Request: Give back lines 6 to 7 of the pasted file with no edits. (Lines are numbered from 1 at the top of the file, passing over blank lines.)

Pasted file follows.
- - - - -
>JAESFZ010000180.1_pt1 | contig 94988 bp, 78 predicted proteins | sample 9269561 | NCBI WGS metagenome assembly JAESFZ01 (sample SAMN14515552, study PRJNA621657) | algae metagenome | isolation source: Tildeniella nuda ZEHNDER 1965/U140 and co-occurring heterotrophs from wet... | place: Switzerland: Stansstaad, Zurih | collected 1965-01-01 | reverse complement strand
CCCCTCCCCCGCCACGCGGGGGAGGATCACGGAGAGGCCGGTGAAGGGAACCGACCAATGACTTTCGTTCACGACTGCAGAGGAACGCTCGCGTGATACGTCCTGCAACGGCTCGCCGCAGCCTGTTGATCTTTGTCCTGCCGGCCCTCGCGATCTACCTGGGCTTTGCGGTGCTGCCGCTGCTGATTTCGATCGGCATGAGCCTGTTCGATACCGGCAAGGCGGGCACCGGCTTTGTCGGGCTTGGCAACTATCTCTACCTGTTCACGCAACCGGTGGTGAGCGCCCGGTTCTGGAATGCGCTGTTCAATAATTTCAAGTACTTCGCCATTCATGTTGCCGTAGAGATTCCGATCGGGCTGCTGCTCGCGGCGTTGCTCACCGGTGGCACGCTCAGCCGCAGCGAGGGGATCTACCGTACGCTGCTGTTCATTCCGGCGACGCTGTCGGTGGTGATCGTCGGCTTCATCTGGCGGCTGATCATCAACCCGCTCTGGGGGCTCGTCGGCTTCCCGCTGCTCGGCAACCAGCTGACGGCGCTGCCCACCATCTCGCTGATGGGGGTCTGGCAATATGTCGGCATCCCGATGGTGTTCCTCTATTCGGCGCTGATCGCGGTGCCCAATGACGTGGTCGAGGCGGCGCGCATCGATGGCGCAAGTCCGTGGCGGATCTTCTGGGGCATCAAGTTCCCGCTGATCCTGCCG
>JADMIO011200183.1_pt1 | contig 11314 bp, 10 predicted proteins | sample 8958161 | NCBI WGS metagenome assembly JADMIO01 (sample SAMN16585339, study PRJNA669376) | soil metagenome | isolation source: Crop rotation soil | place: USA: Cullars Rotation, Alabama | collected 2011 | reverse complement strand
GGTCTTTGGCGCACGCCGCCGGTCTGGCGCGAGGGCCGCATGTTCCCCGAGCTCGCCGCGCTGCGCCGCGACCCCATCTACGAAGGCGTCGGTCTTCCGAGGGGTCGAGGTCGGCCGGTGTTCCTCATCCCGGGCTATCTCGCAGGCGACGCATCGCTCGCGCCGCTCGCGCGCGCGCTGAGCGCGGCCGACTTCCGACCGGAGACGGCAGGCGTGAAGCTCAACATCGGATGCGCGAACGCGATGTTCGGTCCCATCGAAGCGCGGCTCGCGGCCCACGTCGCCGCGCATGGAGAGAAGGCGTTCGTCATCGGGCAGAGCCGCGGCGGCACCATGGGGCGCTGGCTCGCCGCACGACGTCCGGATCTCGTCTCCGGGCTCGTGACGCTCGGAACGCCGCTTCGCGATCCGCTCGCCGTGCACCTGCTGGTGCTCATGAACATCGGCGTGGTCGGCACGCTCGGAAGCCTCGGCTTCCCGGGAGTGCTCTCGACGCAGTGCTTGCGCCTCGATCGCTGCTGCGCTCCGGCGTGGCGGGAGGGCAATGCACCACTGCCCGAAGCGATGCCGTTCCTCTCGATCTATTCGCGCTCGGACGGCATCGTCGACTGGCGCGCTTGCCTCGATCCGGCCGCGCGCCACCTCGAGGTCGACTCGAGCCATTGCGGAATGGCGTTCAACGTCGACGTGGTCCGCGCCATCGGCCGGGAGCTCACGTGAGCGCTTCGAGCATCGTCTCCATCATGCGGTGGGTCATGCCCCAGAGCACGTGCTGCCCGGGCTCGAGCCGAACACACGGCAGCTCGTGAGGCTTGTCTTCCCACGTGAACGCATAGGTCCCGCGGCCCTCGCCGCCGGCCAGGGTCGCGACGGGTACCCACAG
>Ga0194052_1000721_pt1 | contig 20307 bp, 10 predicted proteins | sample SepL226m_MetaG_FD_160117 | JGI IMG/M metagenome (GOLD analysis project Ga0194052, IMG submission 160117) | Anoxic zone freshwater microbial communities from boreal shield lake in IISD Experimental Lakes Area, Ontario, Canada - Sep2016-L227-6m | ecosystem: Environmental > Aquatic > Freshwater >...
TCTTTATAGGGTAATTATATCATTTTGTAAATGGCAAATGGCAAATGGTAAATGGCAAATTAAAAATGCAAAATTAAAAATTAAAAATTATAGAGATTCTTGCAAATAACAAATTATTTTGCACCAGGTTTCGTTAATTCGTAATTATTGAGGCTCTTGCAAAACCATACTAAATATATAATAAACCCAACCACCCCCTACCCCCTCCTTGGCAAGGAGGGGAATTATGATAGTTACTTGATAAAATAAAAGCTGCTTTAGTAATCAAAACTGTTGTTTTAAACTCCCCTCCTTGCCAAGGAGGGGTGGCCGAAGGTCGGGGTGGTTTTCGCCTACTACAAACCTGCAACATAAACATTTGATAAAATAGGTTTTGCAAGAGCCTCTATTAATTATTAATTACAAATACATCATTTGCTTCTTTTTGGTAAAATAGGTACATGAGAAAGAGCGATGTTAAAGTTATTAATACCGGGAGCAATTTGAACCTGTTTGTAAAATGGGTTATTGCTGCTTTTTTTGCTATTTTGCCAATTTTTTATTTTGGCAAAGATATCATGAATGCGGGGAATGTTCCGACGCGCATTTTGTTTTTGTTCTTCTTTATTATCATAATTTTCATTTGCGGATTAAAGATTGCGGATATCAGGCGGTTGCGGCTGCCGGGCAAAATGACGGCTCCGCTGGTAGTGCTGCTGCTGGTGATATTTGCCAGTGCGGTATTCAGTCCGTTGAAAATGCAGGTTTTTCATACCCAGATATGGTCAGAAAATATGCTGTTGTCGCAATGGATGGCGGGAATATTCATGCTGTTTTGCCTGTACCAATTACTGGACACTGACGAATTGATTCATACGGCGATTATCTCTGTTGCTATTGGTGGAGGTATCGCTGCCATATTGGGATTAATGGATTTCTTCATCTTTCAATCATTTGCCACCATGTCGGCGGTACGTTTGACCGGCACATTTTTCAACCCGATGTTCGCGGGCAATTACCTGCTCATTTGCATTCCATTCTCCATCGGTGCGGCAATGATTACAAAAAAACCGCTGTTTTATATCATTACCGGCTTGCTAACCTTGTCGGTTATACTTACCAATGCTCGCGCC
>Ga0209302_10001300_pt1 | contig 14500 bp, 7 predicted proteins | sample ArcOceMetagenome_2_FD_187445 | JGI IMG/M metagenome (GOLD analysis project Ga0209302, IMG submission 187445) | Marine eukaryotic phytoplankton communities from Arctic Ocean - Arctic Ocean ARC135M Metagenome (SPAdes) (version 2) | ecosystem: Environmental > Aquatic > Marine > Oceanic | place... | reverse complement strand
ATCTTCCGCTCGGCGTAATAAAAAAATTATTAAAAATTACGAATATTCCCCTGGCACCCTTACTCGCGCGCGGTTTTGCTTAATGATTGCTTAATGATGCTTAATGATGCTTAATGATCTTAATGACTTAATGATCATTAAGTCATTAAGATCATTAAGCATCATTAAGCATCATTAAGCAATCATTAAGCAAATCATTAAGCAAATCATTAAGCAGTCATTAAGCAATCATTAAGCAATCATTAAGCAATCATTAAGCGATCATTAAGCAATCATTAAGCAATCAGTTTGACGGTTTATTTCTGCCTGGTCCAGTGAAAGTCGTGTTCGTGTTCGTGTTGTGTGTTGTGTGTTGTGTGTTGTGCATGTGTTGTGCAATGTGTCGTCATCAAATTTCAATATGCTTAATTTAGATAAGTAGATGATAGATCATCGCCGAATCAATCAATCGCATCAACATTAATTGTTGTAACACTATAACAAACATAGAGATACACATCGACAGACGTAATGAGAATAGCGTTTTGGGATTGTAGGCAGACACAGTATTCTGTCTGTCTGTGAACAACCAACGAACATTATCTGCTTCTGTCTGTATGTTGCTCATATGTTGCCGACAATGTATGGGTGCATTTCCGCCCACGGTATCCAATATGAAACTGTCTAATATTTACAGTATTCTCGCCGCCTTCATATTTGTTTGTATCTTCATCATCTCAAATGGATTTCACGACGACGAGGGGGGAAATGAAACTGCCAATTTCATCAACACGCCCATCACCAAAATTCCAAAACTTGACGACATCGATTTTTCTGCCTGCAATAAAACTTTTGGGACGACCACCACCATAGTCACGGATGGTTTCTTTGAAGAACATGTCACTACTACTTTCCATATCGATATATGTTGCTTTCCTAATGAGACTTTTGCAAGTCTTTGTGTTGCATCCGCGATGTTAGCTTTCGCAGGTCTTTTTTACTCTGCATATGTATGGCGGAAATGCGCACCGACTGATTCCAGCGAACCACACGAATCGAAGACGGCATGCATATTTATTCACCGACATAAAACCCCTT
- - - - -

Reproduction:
TCTTTATAGGGTAATTATATCATTTTGTAAATGGCAAATGGCAAATGGTAAATGGCAAATTAAAAATGCAAAATTAAAAATTAAAAATTATAGAGATTCTTGCAAATAACAAATTATTTTGCACCAGGTTTCGTTAATTCGTAATTATTGAGGCTCTTGCAAAACCATACTAAATATATAATAAACCCAACCACCCCCTACCCCCTCCTTGGCAAGGAGGGGAATTATGATAGTTACTTGATAAAATAAAAGCTGCTTTAGTAATCAAAACTGTTGTTTTAAACTCCCCTCCTTGCCAAGGAGGGGTGGCCGAAGGTCGGGGTGGTTTTCGCCTACTACAAACCTGCAACATAAACATTTGATAAAATAGGTTTTGCAAGAGCCTCTATTAATTATTAATTACAAATACATCATTTGCTTCTTTTTGGTAAAATAGGTACATGAGAAAGAGCGATGTTAAAGTTATTAATACCGGGAGCAATTTGAACCTGTTTGTAAAATGGGTTATTGCTGCTTTTTTTGCTATTTTGCCAATTTTTTATTTTGGCAAAGATATCATGAATGCGGGGAATGTTCCGACGCGCATTTTGTTTTTGTTCTTCTTTATTATCATAATTTTCATTTGCGGATTAAAGATTGCGGATATCAGGCGGTTGCGGCTGCCGGGCAAAATGACGGCTCCGCTGGTAGTGCTGCTGCTGGTGATATTTGCCAGTGCGGTATTCAGTCCGTTGAAAATGCAGGTTTTTCATACCCAGATATGGTCAGAAAATATGCTGTTGTCGCAATGGATGGCGGGAATATTCATGCTGTTTTGCCTGTACCAATTACTGGACACTGACGAATTGATTCATACGGCGATTATCTCTGTTGCTATTGGTGGAGGTATCGCTGCCATATTGGGATTAATGGATTTCTTCATCTTTCAATCATTTGCCACCATGTCGGCGGTACGTTTGACCGGCACATTTTTCAACCCGATGTTCGCGGGCAATTACCTGCTCATTTGCATTCCATTCTCCATCGGTGCGGCAATGATTACAAAAAAACCGCTGTTTTATATCATTACCGGCTTGCTAACCTTGTCGGTTATACTTACCAATGCTCGCGCC
>Ga0209302_10001300_pt1 | contig 14500 bp, 7 predicted proteins | sample ArcOceMetagenome_2_FD_187445 | JGI IMG/M metagenome (GOLD analysis project Ga0209302, IMG submission 187445) | Marine eukaryotic phytoplankton communities from Arctic Ocean - Arctic Ocean ARC135M Metagenome (SPAdes) (version 2) | ecosystem: Environmental > Aquatic > Marine > Oceanic | place... | reverse complement strand